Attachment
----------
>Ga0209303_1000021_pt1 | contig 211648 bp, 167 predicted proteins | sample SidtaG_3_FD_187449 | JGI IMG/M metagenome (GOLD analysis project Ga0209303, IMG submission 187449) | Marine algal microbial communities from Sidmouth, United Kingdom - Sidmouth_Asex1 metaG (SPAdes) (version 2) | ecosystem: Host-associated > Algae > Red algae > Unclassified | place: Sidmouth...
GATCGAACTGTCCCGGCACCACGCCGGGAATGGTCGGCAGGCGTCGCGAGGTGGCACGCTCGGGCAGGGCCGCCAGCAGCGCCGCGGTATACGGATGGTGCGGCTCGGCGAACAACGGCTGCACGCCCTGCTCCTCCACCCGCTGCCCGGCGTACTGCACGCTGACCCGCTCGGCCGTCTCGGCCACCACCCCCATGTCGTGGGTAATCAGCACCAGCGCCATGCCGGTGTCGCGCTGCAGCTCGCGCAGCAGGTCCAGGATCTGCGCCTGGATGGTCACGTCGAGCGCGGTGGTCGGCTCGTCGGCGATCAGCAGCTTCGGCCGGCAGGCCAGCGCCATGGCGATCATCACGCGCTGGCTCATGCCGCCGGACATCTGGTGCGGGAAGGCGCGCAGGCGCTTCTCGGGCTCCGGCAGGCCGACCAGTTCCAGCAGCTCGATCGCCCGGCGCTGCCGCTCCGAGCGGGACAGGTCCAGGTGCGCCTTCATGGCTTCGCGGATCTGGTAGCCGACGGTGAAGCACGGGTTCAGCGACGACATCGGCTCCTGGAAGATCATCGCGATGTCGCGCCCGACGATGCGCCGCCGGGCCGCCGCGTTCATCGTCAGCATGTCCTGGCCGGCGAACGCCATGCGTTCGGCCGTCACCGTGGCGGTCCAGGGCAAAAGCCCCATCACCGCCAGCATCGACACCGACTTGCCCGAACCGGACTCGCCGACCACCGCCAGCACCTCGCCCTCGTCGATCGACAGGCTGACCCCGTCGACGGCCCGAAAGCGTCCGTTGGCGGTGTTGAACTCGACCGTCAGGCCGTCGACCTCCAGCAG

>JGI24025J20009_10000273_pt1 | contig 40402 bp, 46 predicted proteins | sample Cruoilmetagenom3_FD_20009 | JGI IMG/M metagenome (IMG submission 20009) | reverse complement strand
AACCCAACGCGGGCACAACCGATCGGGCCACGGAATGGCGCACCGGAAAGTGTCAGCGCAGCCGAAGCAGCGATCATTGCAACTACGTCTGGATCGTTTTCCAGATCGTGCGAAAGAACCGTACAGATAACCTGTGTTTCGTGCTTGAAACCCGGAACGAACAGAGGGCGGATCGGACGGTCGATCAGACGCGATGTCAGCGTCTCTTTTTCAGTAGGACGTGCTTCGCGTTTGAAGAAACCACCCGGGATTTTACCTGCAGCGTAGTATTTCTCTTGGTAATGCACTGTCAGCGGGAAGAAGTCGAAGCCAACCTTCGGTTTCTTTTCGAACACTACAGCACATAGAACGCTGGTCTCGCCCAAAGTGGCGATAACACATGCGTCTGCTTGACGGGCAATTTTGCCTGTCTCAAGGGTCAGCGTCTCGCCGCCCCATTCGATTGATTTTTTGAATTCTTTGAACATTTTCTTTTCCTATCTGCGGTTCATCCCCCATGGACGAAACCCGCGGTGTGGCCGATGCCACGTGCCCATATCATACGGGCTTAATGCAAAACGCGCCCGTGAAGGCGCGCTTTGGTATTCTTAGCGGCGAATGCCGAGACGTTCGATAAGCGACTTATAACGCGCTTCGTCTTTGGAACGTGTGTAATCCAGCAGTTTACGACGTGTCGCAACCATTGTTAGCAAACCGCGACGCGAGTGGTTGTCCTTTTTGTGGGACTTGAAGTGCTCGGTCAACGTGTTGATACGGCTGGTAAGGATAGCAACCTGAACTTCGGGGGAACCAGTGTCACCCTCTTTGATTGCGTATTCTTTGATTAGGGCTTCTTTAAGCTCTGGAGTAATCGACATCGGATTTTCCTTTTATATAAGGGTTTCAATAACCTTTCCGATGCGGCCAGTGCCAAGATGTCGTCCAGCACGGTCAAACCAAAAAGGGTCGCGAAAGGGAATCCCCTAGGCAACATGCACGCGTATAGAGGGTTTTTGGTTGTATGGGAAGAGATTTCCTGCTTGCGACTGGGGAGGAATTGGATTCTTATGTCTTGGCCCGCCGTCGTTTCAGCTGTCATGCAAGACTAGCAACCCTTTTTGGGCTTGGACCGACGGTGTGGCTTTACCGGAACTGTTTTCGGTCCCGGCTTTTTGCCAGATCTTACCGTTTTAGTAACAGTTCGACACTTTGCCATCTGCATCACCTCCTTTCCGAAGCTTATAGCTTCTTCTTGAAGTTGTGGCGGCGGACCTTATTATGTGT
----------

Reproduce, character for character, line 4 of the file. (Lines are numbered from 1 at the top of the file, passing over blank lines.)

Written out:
AACCCAACGCGGGCACAACCGATCGGGCCACGGAATGGCGCACCGGAAAGTGTCAGCGCAGCCGAAGCAGCGATCATTGCAACTACGTCTGGATCGTTTTCCAGATCGTGCGAAAGAACCGTACAGATAACCTGTGTTTCGTGCTTGAAACCCGGAACGAACAGAGGGCGGATCGGACGGTCGATCAGACGCGATGTCAGCGTCTCTTTTTCAGTAGGACGTGCTTCGCGTTTGAAGAAACCACCCGGGATTTTACCTGCAGCGTAGTATTTCTCTTGGTAATGCACTGTCAGCGGGAAGAAGTCGAAGCCAACCTTCGGTTTCTTTTCGAACACTACAGCACATAGAACGCTGGTCTCGCCCAAAGTGGCGATAACACATGCGTCTGCTTGACGGGCAATTTTGCCTGTCTCAAGGGTCAGCGTCTCGCCGCCCCATTCGATTGATTTTTTGAATTCTTTGAACATTTTCTTTTCCTATCTGCGGTTCATCCCCCATGGACGAAACCCGCGGTGTGGCCGATGCCACGTGCCCATATCATACGGGCTTAATGCAAAACGCGCCCGTGAAGGCGCGCTTTGGTATTCTTAGCGGCGAATGCCGAGACGTTCGATAAGCGACTTATAACGCGCTTCGTCTTTGGAACGTGTGTAATCCAGCAGTTTACGACGTGTCGCAACCATTGTTAGCAAACCGCGACGCGAGTGGTTGTCCTTTTTGTGGGACTTGAAGTGCTCGGTCAACGTGTTGATACGGCTGGTAAGGATAGCAACCTGAACTTCGGGGGAACCAGTGTCACCCTCTTTGATTGCGTATTCTTTGATTAGGGCTTCTTTAAGCTCTGGAGTAATCGACATCGGATTTTCCTTTTATATAAGGGTTTCAATAACCTTTCCGATGCGGCCAGTGCCAAGATGTCGTCCAGCACGGTCAAACCAAAAAGGGTCGCGAAAGGGAATCCCCTAGGCAACATGCACGCGTATAGAGGGTTTTTGGTTGTATGGGAAGAGATTTCCTGCTTGCGACTGGGGAGGAATTGGATTCTTATGTCTTGGCCCGCCGTCGTTTCAGCTGTCATGCAAGACTAGCAACCCTTTTTGGGCTTGGACCGACGGTGTGGCTTTACCGGAACTGTTTTCGGTCCCGGCTTTTTGCCAGATCTTACCGTTTTAGTAACAGTTCGACACTTTGCCATCTGCATCACCTCCTTTCCGAAGCTTATAGCTTCTTCTTGAAGTTGTGGCGGCGGACCTTATTATGTGT